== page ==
Anya’s secret society is so jovial and bighearted, you wish it upon all oppressed lefties.

ANYA'S SECRET SOCIETY

Lefties get short shrift in Russia, so Anya forms an imaginary secret society for lefty artists.

As Nayberg explains in this book’s postscript, a tradition of conformity in Russia has created a taboo against left-handedness. Right is right and correct, and left is not. So Anya, a lefty, is forced to learn to write and do everyday tasks with her right hand, reserving her left hand for her artwork, which she does when she is alone. Surrounded on the page with Nayberg’s antique-looking, movement-filled illustrations, Anya learns that some extremely famous artists—Leonardo, Rembrandt, and Michelangelo—were left-handed. With their spirits, she forms a “secret lefty society” that meets at night to “talk, laugh, and draw. And they would draw with their left hand.” Then Anya moves to the United States, where left-handedness is not frowned upon, and Anya’s secret society no longer needs to be secret. The rather broad characterization of the United States as a nonconformist’s paradise can be taken with a grain of autobiographical salt, for this is Nayberg’s experience as a young girl. Otherwise, it is the story of coping with any society’s rigid norms and finding avenues for self-expression, and Anya’s imagination is a bright vehicle for just such a ride.

Anya’s secret society is so jovial and bighearted, you wish it upon all oppressed lefties. (Picture book. 4-8)

Pub Date: March 12, 2019

ISBN: 978-1-58089-830-0

Page Count: 32

Publisher: Charlesbridge

Review Posted Online: Jan. 15, 2019

Kirkus Reviews Issue: Feb. 1, 2019

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The dynamic interaction between the characters invites readers to take risks, push boundaries, and have a little unscripted...

CLAYMATES

Reinvention is the name of the game for two blobs of clay.

A blue-eyed gray blob and a brown-eyed brown blob sit side by side, unsure as to what’s going to happen next. The gray anticipates an adventure, while the brown appears apprehensive. A pair of hands descends, and soon, amid a flurry of squishing and prodding and poking and sculpting, a handsome gray wolf and a stately brown owl emerge. The hands disappear, leaving the friends to their own devices. The owl is pleased, but the wolf convinces it that the best is yet to come. An ear pulled here and an extra eye placed there, and before you can shake a carving stick, a spurt of frenetic self-exploration—expressed as a tangled black scribble—reveals a succession of smug hybrid beasts. After all, the opportunity to become a “pig-e-phant” doesn’t come around every day. But the sound of approaching footsteps panics the pair of Picassos. How are they going to “fix [them]selves” on time? Soon a hippopotamus and peacock are staring bug-eyed at a returning pair of astonished hands. The creative naiveté of the “clay mates” is perfectly captured by Petty’s feisty, spot-on dialogue: “This was your idea…and it was a BAD one.” Eldridge’s endearing sculpted images are photographed against the stark white background of an artist’s work table to great effect.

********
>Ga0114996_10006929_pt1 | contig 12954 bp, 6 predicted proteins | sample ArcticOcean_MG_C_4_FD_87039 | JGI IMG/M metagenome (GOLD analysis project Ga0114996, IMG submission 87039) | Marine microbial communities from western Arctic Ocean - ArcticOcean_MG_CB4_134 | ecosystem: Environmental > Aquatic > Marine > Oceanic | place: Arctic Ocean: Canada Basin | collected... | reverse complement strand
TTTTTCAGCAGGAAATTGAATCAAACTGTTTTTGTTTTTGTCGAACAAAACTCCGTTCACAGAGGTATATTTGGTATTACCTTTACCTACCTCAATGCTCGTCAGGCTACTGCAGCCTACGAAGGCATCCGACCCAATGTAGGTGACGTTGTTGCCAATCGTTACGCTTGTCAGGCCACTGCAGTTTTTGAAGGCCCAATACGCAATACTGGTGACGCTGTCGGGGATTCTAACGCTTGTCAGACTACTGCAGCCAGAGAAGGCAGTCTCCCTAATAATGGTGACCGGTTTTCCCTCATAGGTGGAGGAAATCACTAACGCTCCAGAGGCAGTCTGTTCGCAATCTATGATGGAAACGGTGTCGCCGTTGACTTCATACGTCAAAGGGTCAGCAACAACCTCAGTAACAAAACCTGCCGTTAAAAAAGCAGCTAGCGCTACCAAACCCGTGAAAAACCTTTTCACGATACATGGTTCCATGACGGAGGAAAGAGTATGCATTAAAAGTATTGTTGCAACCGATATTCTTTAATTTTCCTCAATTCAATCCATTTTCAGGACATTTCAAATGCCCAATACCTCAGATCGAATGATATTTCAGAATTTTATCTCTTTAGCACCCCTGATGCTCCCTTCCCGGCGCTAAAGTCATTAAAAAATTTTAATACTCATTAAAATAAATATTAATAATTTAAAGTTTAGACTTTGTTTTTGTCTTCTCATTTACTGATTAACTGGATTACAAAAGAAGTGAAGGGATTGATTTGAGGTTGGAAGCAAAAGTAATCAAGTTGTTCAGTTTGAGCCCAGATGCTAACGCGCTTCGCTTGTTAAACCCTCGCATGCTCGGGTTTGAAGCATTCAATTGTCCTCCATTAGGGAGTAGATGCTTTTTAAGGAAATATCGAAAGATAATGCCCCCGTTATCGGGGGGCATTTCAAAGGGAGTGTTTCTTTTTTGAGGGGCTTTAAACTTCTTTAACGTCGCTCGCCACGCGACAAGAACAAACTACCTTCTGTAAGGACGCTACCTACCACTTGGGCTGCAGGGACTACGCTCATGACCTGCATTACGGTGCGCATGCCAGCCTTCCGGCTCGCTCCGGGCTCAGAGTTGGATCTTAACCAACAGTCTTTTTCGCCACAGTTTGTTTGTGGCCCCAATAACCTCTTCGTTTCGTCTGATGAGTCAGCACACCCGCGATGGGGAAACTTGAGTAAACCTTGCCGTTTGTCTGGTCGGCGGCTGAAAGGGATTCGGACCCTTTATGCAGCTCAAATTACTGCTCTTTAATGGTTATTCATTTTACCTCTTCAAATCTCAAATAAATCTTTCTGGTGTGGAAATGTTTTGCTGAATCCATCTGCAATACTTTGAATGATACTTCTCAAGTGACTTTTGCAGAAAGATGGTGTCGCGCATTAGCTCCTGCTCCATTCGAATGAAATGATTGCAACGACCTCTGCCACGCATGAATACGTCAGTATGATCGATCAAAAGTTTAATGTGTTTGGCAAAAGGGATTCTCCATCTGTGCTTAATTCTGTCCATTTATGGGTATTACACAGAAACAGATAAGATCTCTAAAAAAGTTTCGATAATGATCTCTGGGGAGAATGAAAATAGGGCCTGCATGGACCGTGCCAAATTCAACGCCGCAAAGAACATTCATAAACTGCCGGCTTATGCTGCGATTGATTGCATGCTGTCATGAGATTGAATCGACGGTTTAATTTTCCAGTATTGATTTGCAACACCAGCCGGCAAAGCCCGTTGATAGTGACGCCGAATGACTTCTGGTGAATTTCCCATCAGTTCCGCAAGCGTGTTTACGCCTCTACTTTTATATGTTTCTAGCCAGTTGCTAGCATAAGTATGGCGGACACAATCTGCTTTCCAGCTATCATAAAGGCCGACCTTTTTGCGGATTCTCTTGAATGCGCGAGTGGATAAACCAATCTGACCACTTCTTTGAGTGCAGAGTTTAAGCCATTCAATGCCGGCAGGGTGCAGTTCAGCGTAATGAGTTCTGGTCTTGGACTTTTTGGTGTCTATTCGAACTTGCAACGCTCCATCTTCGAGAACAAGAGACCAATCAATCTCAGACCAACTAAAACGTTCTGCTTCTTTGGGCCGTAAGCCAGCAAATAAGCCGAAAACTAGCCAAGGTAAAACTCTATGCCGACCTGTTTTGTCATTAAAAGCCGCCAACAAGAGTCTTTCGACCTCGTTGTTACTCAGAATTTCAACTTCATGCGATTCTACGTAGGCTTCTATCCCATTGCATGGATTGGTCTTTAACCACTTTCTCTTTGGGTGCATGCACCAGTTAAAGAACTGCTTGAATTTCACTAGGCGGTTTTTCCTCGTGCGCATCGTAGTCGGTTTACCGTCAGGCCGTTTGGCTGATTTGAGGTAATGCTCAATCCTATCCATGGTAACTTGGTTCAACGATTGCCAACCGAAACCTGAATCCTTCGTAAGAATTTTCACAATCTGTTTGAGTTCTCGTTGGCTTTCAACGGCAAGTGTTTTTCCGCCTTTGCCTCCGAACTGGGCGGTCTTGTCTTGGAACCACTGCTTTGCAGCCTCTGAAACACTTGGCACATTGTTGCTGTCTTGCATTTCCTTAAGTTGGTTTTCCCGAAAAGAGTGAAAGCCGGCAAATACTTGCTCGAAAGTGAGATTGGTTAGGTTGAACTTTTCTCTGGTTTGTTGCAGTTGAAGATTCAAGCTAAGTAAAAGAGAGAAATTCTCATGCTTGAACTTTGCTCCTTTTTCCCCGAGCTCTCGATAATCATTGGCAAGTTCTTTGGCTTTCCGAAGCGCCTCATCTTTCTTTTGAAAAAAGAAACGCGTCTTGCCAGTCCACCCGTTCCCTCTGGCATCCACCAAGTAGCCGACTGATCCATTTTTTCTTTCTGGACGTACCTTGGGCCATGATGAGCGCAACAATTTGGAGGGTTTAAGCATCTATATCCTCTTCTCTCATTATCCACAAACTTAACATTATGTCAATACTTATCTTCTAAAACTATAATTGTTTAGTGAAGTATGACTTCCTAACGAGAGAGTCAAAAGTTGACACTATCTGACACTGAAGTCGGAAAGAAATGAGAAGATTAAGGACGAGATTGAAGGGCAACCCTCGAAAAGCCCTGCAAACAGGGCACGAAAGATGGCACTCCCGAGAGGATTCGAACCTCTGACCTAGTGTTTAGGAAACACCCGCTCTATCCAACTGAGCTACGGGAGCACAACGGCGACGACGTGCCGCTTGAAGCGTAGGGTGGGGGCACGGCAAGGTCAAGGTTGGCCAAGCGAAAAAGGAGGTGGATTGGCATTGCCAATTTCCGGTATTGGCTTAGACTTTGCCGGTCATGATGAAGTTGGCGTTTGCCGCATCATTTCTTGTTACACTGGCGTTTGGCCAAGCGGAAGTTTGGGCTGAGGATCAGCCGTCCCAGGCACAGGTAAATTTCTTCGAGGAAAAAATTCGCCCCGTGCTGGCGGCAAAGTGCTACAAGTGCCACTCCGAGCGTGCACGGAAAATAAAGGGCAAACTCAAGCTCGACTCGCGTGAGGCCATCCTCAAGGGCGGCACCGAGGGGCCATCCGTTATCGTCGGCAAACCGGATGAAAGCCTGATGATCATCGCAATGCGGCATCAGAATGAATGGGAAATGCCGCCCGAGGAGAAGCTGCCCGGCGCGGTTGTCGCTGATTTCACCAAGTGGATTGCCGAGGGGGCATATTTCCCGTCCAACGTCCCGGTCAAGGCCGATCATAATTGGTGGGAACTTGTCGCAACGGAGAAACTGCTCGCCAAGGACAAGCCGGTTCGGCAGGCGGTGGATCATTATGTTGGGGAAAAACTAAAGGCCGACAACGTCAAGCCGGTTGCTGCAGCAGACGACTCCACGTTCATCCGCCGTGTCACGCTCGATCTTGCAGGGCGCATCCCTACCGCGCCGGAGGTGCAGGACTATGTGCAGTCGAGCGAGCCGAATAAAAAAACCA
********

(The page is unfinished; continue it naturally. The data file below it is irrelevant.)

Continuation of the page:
The dynamic interaction between the characters invites readers to take risks, push boundaries, and have a little unscripted fun of their own . (Picture book. 5-8)

Pub Date: June 20, 2017

ISBN: 978-0-316-30311-8

Page Count: 40

Publisher: Little, Brown

Review Posted Online: March 29, 2017

Kirkus Reviews Issue: April 15, 2017

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Though Jim may have been grumpy because a chimp’s an ape and not a monkey, readers will enjoy and maybe learn from his...

GRUMPY MONKEY

It’s a wonderful day in the jungle, so why’s Jim Panzee so grumpy?

When Jim woke up, nothing was right: "The sun was too bright, the sky was too blue, and bananas were too sweet." Norman the gorilla asks Jim why he’s so grumpy, and Jim insists he’s not. They meet Marabou, to whom Norman confides that Jim’s grumpy. When Jim denies it again, Marabou points out that Jim’s shoulders are hunched; Jim stands up. When they meet Lemur, Lemur points out Jim’s bunchy eyebrows; Jim unbunches them. When he trips over Snake, Snake points out Jim’s frown…so Jim puts on a grimacelike smile. Everyone has suggestions to brighten his mood: dancing, singing, swinging, swimming…but Jim doesn’t feel like any of that. He gets so fed up, he yells at his animal friends and stomps off…then he feels sad about yelling. He and Norman (who regrets dancing with that porcupine) finally just have a sit and decide it’s a wonderful day to be grumpy—which, of course, makes them both feel a little better. Suzanne Lang’s encouragement to sit with your emotions (thus allowing them to pass) is nearly Buddhist in its take, and it will be great bibliotherapy for the crabby, cranky, and cross. Oscar-nominated animator Max Lang’s cartoony illustrations lighten the mood without making light of Jim’s mood; Jim has comically long arms, and his facial expressions are quite funny.

Though Jim may have been grumpy because a chimp’s an ape and not a monkey, readers will enjoy and maybe learn from his journey. (Picture book. 4-8)

Pub Date: May 15, 2018

ISBN: 978-0-553-53786-4

Page Count: 32

Publisher: Random House

Review Posted Online: Feb. 19, 2018

Kirkus Reviews Issue: March 1, 2018

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